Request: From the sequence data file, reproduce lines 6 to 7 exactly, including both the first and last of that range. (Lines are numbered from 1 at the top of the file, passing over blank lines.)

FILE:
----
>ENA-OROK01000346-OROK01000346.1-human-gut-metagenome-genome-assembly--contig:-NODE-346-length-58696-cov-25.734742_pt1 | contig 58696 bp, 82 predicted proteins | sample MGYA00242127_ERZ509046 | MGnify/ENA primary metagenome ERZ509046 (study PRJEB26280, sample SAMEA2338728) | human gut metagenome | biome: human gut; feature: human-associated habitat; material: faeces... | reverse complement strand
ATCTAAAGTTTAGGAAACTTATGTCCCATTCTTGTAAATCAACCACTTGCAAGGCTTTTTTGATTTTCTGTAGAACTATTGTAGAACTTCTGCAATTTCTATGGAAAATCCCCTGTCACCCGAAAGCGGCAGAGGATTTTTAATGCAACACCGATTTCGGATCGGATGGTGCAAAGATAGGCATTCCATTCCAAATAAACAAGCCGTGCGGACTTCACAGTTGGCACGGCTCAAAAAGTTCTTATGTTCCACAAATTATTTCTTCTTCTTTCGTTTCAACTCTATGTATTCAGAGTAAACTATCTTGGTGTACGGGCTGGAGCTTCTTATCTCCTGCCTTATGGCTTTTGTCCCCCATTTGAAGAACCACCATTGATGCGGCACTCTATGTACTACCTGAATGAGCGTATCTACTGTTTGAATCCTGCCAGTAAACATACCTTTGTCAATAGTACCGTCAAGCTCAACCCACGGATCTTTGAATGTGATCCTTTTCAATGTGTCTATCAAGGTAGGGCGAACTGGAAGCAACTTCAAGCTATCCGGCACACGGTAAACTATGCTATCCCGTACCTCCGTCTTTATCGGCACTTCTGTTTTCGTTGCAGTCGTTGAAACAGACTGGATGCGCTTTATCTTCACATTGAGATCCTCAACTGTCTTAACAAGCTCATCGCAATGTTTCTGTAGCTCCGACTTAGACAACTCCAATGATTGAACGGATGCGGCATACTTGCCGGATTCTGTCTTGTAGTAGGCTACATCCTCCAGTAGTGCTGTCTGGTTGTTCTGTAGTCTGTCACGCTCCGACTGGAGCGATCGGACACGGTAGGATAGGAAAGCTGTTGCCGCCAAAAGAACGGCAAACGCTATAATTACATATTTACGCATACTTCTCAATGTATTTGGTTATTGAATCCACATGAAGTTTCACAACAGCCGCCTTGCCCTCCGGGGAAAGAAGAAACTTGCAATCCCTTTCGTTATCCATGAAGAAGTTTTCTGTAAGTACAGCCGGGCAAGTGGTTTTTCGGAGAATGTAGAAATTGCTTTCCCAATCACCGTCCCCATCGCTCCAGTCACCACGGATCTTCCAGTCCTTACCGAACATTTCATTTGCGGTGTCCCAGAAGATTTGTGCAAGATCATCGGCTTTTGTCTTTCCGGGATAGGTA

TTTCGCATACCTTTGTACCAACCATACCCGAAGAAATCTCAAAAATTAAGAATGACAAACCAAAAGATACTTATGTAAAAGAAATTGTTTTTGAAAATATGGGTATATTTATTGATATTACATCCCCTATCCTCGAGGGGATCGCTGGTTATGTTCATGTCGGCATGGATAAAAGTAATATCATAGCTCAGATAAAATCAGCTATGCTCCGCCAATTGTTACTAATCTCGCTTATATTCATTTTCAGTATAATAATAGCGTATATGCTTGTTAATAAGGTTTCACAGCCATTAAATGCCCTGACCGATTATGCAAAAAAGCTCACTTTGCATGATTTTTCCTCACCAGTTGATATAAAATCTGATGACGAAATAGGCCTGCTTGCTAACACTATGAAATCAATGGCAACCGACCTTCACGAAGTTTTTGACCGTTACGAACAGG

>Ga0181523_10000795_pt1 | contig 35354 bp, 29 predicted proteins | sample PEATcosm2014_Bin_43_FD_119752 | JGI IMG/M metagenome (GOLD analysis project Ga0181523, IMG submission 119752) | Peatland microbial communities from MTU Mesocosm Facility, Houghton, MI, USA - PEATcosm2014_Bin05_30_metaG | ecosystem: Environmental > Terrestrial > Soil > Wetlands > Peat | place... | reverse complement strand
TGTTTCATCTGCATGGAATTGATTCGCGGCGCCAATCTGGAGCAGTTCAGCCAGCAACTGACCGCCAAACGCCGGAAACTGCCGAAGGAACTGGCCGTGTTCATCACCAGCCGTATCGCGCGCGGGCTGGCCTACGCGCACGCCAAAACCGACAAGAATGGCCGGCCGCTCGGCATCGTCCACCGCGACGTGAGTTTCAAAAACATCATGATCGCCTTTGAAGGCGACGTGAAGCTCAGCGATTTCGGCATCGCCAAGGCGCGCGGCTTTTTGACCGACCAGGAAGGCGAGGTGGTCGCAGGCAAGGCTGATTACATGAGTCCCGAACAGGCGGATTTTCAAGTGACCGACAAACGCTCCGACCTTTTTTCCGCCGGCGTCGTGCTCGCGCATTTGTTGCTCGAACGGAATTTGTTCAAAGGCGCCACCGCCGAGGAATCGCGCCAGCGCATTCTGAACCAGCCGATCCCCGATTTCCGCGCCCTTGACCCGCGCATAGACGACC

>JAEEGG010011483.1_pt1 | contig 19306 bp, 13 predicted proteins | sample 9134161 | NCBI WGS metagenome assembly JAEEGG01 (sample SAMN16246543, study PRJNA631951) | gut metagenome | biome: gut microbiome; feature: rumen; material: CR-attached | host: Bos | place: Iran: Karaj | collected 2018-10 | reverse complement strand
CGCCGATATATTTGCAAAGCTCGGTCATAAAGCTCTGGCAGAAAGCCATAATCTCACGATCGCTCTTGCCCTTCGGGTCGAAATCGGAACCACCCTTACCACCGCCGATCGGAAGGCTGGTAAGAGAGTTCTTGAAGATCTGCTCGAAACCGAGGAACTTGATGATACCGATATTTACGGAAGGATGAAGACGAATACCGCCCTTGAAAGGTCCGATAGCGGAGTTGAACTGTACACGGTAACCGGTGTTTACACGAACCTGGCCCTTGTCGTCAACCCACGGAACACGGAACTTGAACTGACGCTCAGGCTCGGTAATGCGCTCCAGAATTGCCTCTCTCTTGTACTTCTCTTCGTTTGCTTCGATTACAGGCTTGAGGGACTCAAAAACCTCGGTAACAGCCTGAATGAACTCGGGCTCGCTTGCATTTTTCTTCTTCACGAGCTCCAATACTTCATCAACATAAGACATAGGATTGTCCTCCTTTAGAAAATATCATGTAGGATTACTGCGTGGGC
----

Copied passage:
>JAEEGG010011483.1_pt1 | contig 19306 bp, 13 predicted proteins | sample 9134161 | NCBI WGS metagenome assembly JAEEGG01 (sample SAMN16246543, study PRJNA631951) | gut metagenome | biome: gut microbiome; feature: rumen; material: CR-attached | host: Bos | place: Iran: Karaj | collected 2018-10 | reverse complement strand
CGCCGATATATTTGCAAAGCTCGGTCATAAAGCTCTGGCAGAAAGCCATAATCTCACGATCGCTCTTGCCCTTCGGGTCGAAATCGGAACCACCCTTACCACCGCCGATCGGAAGGCTGGTAAGAGAGTTCTTGAAGATCTGCTCGAAACCGAGGAACTTGATGATACCGATATTTACGGAAGGATGAAGACGAATACCGCCCTTGAAAGGTCCGATAGCGGAGTTGAACTGTACACGGTAACCGGTGTTTACACGAACCTGGCCCTTGTCGTCAACCCACGGAACACGGAACTTGAACTGACGCTCAGGCTCGGTAATGCGCTCCAGAATTGCCTCTCTCTTGTACTTCTCTTCGTTTGCTTCGATTACAGGCTTGAGGGACTCAAAAACCTCGGTAACAGCCTGAATGAACTCGGGCTCGCTTGCATTTTTCTTCTTCACGAGCTCCAATACTTCATCAACATAAGACATAGGATTGTCCTCCTTTAGAAAATATCATGTAGGATTACTGCGTGGGC